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How (and why) to Choose the Perfect Matcha Whisk

How (and why) to Choose the Perfect Matcha Whisk

The chasen, or matcha whisk, is an indispensable part of any tea ceremony. It doesn’t matter whether making your morning tea or trying out the tea ceremony. If you want good matcha, you need to have a good chasen. This guide will help you choose the right one for the job.

Tea and Tea Ceremony in Japan

The tea tradition in Japan dates back to the Nara period in the 8th century, when Zen Buddhist monks introduced the tea ceremony from China. What started as a religious austerity practice to stay awake while meditating became a huge social status marker by the 14th century. Now you can find matcha lovers all over the world, not just in China and Japan.

Know your Chasen

You might think that bamboo tea whisks are all the same, but they’re not.

The prongs on every chasen are carefully formed, shaved and placed so that they can properly interact with the tea, smoothly mixing the matcha with the water. Chasen can have anywhere from 16 to 120 prongs.

The higher the prong count chasen are used to make thinner tea, and the ones with the lowest prong count are used to mix the thicker tea. The goal is to mix and aerate the tea for the perfect foam density and smooth texture.

Properly mixed matcha is micro-aerated to a creamlike consistency and sweetness that’s impossible to get without using the traditional tools.

Here’s a quick guide to help you pick the right chasen for you.

Chasen types and Usage

Low prong chasens

Prong count: 16-48 prongs


Usage: Thick matcha (called koicha), with a savory umami flavor profile.

If you’re comparing chasens, it’s easy to mistake one with a lower prong count as being a budget model, but that’s not the case.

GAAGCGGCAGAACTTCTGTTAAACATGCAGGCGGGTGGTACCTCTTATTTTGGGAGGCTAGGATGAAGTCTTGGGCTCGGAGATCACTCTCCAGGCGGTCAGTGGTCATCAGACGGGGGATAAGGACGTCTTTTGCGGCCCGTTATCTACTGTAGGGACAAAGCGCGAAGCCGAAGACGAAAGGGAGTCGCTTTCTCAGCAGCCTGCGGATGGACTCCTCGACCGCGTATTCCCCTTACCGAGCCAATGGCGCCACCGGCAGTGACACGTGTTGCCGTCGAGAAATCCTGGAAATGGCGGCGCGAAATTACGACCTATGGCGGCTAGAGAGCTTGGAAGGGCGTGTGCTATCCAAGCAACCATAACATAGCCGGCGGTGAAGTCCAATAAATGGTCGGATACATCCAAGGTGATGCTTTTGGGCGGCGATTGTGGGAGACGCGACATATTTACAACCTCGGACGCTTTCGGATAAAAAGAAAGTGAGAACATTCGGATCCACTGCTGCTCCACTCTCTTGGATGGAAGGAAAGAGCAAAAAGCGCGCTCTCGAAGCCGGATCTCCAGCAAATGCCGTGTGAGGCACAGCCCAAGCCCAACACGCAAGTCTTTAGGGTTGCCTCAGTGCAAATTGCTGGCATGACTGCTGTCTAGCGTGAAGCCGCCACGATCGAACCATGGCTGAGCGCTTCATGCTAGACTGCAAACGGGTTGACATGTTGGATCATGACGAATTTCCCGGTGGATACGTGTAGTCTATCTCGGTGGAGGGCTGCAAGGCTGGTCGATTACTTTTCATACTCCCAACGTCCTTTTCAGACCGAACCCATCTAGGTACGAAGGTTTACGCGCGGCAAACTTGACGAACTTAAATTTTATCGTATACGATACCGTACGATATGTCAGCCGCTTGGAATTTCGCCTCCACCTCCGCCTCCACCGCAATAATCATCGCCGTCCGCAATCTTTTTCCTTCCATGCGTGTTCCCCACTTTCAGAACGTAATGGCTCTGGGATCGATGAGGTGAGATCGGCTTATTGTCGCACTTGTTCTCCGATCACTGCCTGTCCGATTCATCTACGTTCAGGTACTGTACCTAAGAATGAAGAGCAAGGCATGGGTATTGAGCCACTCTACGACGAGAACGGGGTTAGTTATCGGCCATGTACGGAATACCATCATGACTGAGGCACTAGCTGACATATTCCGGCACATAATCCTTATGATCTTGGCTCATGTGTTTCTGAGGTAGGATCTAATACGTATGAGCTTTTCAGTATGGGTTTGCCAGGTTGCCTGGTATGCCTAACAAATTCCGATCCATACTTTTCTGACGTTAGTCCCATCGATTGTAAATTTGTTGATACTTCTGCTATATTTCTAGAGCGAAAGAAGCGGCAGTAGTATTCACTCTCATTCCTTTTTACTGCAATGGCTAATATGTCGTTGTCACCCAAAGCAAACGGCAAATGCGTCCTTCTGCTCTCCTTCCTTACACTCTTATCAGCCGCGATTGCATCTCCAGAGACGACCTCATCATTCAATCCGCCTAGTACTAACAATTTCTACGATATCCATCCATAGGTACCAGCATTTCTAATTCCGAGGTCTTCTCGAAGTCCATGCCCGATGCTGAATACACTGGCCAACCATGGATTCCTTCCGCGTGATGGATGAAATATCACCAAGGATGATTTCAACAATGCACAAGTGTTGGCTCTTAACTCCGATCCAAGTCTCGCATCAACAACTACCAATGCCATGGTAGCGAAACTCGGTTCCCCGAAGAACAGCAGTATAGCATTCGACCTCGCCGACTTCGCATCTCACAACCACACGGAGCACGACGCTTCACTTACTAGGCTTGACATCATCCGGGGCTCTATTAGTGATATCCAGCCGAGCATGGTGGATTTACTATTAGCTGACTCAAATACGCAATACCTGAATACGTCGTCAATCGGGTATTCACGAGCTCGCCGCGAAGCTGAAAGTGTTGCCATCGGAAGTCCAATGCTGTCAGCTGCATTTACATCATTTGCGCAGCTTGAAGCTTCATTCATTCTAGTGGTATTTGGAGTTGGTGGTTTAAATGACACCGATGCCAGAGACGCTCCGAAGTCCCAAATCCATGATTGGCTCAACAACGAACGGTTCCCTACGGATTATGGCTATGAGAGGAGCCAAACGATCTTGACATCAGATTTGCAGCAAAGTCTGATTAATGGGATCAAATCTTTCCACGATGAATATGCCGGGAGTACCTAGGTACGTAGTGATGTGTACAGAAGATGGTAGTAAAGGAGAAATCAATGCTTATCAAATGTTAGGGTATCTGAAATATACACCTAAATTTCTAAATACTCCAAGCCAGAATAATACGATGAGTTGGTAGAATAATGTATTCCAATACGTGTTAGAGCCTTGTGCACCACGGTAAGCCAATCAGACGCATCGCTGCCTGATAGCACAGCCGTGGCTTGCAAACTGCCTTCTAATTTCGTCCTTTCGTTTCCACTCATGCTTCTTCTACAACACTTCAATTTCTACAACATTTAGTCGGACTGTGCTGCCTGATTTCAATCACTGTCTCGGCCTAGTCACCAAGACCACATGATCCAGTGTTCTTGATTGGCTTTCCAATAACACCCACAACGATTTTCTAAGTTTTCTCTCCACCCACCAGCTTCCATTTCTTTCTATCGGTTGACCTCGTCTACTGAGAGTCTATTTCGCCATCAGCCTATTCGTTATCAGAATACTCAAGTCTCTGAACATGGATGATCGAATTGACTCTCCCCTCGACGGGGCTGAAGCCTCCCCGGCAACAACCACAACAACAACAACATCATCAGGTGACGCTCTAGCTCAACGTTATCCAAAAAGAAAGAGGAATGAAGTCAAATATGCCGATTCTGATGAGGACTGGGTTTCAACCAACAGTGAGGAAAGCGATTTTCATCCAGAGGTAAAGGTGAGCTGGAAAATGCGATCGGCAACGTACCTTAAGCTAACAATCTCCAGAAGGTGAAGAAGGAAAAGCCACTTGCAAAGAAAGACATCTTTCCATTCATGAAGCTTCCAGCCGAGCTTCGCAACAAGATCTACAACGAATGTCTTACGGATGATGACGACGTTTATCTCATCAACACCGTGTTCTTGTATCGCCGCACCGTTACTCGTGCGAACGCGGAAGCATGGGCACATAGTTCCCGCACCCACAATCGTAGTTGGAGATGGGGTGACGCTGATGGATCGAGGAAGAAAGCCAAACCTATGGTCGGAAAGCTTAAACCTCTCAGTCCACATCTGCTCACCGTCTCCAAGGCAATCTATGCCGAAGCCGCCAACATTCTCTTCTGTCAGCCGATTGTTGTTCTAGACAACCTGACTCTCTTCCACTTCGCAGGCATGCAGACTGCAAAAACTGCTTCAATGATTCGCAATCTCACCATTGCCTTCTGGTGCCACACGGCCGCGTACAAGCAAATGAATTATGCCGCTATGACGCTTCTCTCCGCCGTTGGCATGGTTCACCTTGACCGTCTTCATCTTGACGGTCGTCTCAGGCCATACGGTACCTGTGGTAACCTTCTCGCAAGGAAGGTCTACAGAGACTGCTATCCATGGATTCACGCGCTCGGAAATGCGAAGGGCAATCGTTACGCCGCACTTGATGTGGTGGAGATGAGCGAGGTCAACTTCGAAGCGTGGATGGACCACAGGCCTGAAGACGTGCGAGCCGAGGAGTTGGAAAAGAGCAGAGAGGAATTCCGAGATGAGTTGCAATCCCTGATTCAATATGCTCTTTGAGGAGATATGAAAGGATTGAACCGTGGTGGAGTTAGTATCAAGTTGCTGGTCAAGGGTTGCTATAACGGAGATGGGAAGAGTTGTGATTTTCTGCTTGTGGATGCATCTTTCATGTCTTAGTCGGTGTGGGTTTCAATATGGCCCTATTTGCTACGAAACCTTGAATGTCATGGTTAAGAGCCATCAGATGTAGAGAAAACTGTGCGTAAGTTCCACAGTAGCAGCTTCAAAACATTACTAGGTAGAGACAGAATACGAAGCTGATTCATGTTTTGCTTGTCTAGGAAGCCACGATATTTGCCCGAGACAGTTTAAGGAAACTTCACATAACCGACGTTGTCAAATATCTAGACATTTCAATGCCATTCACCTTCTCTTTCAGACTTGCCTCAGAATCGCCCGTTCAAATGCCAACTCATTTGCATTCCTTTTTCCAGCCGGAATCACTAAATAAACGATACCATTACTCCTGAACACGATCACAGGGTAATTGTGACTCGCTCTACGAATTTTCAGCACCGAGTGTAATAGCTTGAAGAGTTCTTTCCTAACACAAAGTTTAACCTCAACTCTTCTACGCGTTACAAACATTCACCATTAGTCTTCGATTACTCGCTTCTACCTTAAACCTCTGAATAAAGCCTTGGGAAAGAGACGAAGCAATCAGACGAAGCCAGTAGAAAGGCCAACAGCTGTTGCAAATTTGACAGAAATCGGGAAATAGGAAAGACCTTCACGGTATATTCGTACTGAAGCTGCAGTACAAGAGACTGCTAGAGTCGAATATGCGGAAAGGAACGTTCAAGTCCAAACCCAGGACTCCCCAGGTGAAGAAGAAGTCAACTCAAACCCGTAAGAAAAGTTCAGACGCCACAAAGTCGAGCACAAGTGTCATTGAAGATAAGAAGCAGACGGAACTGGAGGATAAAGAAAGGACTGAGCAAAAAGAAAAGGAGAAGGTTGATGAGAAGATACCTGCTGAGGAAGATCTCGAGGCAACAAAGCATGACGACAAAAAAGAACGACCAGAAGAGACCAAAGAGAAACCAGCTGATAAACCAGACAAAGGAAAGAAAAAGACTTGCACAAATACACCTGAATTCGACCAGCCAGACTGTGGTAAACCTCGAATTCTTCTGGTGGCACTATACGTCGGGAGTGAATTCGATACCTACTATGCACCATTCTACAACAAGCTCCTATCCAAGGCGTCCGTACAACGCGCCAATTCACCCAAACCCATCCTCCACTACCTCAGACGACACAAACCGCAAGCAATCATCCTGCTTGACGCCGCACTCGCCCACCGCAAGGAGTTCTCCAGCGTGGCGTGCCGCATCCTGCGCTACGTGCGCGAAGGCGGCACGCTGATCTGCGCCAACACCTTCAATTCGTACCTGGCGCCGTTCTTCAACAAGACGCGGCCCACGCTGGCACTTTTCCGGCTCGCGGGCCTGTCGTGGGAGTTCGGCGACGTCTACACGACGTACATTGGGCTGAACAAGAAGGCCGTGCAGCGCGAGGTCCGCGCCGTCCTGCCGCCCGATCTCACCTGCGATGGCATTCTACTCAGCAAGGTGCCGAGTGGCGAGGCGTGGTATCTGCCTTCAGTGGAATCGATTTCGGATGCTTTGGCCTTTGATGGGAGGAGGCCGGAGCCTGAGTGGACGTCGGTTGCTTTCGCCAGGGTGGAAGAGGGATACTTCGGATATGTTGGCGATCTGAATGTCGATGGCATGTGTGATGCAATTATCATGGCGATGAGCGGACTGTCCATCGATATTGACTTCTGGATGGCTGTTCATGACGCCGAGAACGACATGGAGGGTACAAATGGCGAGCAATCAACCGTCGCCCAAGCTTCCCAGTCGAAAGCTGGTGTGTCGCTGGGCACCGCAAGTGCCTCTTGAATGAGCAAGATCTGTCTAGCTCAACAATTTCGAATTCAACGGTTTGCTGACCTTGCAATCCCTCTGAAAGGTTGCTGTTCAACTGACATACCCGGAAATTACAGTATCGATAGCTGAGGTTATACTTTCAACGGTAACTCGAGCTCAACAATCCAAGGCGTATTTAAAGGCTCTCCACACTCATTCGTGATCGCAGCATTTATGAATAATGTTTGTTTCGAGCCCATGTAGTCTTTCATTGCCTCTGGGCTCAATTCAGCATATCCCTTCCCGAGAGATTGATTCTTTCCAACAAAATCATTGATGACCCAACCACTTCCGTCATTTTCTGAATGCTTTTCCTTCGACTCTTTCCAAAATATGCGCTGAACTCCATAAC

Chasens with 16 to 48 prongs are used to make koicha matcha, or thick matcha. This style  may not be everyone's preferred daily drinking matcha, but rather a thick, strong tea that’s part of the Japanese tea ceremony. Koicha has a stronger umami (savory) taste and takes a little more effort to whisk into frothy matcha goodness because there’s less surface area to work with.


Moderate prong chasens

Prong count: 48-80 prongs


Usage: Both thick and thin matcha (called koicha and usucha), makes a nice, thick foam and a creamy brew.

Most middle of the road chasen come with 64 prongs, although you can sometimes find them with 62.

This whisk can work with any style matcha you’re preparing, from koicha to usucha. Remember that the more prongs a chasen has, the more smoothly it mixes the matcha powder. This is the chasen you want for every day matcha.


High prong chasens

Prong count: 80-120 prongs


Usage: Thin matcha (called usucha), makes a creamy, sweet, frothy brew that’s velvety and delicious.

These are by far the most popular chasen; we all love the creamy, frothy umami tea created by using this whisk.

This style is meant more to properly incorporate and aerate thin tea. The higher count of thin, delicate bamboo prongs is perfect for creating the maximum amount of microbubbles so that your usucha is silky, smooth and has the perfect dense head of foam.